“We know so much about Parkinson’s, but so little about people with Parkinson’s”
Author: Sophie BatesPublished: 30 April 2020
Prep: Cook: Serves:
‘Brain Fables’ aims to overhaul how we think about Parkinson’s – and suggests that it’s time to stop treating it as a single condition. We talk to the authors, Benjamin Stecher, who has young onset Parkinson’s, and Dr Alberto Espay, a professor of neurology, about the lessons learned from the research ‘failures’ that have been made so far, and why it’s crucial for scientists to find out more about individuals with Parkinson’s
Tells us about ‘Brain Fables’.
Dr Alberto Espay, professor of neurology: This book approaches neurodegenerative conditions in a way that has never been done before. We know so much about Parkinson’s, but so little about people with Parkinson’s. If we let the data speak, we would see that the current models we have created for Parkinson’s apply to virtually no one, and maybe that’s why every clinical trial aimed to slow the condition has failed. The main message is that unless we change the way we think and approach brain ageing conditions, we will continue to have failure after failure.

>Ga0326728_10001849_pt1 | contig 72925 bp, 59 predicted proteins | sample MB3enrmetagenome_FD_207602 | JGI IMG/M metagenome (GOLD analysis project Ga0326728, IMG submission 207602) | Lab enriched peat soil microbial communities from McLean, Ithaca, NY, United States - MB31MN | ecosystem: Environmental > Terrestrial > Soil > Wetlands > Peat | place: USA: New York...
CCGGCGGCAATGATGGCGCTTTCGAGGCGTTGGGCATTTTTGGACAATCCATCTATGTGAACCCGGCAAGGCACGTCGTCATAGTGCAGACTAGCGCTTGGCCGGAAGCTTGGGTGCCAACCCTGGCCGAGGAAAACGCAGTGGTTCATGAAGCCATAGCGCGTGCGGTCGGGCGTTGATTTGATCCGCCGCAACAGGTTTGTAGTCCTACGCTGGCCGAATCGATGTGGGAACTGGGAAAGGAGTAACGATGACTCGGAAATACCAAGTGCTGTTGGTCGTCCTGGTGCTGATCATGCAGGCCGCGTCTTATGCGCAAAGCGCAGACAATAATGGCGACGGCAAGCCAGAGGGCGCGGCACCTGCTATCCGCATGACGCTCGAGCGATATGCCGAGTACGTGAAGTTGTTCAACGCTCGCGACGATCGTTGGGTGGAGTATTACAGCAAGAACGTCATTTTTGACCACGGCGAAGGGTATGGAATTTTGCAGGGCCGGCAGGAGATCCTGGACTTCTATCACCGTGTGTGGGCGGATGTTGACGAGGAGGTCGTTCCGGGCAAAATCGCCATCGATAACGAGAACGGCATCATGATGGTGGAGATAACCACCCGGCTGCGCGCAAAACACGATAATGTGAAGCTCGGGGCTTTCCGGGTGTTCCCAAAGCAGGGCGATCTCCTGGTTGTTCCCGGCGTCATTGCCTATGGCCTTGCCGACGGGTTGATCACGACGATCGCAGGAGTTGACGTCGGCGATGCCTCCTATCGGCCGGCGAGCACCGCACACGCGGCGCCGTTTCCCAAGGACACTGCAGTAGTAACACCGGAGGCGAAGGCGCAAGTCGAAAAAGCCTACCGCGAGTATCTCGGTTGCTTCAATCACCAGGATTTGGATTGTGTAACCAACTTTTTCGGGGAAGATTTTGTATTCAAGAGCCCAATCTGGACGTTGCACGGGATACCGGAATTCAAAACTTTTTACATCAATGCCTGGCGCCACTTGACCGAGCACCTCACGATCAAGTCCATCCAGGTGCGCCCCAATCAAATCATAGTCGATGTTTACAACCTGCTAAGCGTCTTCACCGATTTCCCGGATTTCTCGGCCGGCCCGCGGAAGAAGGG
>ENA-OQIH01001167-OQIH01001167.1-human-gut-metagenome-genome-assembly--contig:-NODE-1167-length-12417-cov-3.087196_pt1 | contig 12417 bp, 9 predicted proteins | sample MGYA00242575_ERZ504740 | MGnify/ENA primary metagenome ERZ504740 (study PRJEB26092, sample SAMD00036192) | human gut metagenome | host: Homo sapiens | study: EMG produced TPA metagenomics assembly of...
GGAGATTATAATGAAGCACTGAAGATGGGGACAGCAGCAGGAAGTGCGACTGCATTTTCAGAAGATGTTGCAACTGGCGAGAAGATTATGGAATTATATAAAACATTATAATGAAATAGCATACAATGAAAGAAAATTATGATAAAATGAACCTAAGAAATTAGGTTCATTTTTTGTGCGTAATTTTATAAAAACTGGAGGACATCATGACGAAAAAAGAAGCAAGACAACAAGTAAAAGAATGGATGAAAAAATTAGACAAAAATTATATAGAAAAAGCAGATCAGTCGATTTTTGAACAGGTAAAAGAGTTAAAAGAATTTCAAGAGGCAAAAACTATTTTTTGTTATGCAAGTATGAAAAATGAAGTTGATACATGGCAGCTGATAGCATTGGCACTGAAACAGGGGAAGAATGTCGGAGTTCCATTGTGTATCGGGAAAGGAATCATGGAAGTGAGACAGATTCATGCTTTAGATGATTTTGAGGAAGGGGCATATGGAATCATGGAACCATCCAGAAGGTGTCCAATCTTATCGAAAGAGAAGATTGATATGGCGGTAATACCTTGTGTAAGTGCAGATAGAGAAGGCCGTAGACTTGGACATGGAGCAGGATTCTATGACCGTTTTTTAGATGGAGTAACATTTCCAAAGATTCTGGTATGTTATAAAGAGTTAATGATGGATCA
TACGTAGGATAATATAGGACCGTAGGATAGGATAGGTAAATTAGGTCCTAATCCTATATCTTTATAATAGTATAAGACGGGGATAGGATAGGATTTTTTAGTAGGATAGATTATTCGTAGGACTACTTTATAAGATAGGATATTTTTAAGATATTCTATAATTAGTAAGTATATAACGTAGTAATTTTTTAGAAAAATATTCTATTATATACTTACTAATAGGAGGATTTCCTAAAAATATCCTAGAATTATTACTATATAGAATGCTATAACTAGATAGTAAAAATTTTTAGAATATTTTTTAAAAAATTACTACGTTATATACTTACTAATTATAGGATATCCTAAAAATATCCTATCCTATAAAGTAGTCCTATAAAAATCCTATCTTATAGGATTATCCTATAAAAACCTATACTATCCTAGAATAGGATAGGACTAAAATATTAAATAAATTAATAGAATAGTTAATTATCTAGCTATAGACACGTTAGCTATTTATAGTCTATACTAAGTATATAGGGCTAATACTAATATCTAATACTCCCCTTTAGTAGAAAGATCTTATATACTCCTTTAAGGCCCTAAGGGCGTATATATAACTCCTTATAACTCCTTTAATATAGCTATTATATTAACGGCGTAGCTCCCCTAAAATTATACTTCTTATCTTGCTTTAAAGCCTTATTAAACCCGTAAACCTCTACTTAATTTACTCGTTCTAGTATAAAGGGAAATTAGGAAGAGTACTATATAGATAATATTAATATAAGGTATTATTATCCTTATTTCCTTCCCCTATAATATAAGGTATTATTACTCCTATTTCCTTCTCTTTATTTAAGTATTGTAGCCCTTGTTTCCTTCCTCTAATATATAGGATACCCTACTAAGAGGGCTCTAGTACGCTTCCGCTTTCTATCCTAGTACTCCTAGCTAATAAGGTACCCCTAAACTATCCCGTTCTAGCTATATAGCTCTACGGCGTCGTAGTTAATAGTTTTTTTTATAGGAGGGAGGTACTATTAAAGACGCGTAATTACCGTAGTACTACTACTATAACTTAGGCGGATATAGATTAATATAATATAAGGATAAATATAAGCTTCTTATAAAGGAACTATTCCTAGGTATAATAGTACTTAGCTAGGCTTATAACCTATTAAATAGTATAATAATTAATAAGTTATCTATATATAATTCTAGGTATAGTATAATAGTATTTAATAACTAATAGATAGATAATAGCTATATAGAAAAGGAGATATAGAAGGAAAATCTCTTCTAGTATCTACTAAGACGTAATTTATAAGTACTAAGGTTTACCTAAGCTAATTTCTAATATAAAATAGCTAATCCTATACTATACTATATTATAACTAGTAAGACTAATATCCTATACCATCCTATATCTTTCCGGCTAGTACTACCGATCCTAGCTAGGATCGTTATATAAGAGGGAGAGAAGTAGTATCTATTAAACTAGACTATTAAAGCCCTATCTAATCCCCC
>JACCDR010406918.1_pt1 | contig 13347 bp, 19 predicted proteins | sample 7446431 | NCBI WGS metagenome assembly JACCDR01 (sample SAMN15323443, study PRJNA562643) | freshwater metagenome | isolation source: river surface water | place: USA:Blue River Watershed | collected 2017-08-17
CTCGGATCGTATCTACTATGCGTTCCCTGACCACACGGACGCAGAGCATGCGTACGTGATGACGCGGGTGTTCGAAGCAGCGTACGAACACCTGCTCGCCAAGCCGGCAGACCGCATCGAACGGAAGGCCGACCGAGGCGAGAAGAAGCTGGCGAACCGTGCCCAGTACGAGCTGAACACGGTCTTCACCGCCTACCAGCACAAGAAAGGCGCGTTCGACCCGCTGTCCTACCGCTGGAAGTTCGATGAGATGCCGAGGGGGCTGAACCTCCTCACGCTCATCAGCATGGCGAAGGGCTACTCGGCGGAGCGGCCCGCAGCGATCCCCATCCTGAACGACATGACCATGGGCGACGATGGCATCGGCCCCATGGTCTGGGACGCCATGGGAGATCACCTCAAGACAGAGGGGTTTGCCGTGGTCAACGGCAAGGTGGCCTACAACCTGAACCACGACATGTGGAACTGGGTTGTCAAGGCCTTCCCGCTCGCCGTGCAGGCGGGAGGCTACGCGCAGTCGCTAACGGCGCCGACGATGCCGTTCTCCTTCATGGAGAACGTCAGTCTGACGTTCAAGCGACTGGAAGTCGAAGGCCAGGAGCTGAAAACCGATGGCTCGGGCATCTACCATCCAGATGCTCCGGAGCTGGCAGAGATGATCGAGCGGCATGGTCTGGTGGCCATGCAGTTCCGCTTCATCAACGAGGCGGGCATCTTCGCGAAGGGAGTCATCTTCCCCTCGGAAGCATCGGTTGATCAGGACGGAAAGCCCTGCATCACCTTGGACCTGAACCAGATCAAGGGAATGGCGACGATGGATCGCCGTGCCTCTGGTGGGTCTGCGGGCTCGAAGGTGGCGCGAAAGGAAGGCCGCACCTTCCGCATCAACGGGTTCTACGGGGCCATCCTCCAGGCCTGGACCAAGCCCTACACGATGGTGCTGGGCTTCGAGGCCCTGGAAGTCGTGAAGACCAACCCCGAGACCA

We view this book as an opportunity to have a frank discussion about what we know – but more importantly about what we think we know but don’t. We don’t want to remove hope, we want hope to be based on rational elements.
Benjamin Stecher, Parkinson’s advocate and consultant: ‘Brain Fables’ is like a ‘choose your own adventure’ because we’ve worked on our own elements and brought them together. My narrative brings the perspective of someone with Parkinson’s, and also the opinions of researchers that I’ve been in contact with, while Alberto brings in the science behind the arguments and his perspective as a researcher.
Each chapter is a journey of our individual research and experiences that led to our conclusions. Our stories complement one another because there are parts that build on each other and then there’s the overlapping narratives. Some may only want to read the research perspective, others the patient’s point of view and some might choose to read both.